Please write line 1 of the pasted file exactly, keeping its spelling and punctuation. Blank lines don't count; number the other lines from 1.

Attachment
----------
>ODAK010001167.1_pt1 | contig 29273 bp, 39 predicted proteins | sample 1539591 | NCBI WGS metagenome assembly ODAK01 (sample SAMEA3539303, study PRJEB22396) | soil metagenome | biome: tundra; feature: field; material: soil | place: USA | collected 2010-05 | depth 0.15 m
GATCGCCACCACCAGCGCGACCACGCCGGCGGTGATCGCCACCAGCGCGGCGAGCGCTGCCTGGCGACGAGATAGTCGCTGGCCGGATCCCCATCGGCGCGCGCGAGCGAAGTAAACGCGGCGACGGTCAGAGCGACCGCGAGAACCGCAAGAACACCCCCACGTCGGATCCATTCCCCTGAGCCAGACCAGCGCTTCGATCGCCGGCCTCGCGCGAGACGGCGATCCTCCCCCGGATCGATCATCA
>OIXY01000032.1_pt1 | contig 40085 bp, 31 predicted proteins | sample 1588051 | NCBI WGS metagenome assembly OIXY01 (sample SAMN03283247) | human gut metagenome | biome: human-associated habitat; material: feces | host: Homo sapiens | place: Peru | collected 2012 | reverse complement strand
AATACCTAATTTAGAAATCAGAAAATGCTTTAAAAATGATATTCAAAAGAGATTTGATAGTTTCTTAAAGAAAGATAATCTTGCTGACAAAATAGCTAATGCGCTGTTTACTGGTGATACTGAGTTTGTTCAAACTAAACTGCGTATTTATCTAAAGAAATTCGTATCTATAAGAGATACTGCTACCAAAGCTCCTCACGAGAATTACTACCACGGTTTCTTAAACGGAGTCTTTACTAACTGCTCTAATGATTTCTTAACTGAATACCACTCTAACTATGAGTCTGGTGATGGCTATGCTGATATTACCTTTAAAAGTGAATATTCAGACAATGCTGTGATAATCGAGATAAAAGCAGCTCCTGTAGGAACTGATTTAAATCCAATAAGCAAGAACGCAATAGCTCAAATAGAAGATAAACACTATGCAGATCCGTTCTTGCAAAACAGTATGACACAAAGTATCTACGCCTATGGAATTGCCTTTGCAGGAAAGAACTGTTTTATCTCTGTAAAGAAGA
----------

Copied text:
>ODAK010001167.1_pt1 | contig 29273 bp, 39 predicted proteins | sample 1539591 | NCBI WGS metagenome assembly ODAK01 (sample SAMEA3539303, study PRJEB22396) | soil metagenome | biome: tundra; feature: field; material: soil | place: USA | collected 2010-05 | depth 0.15 m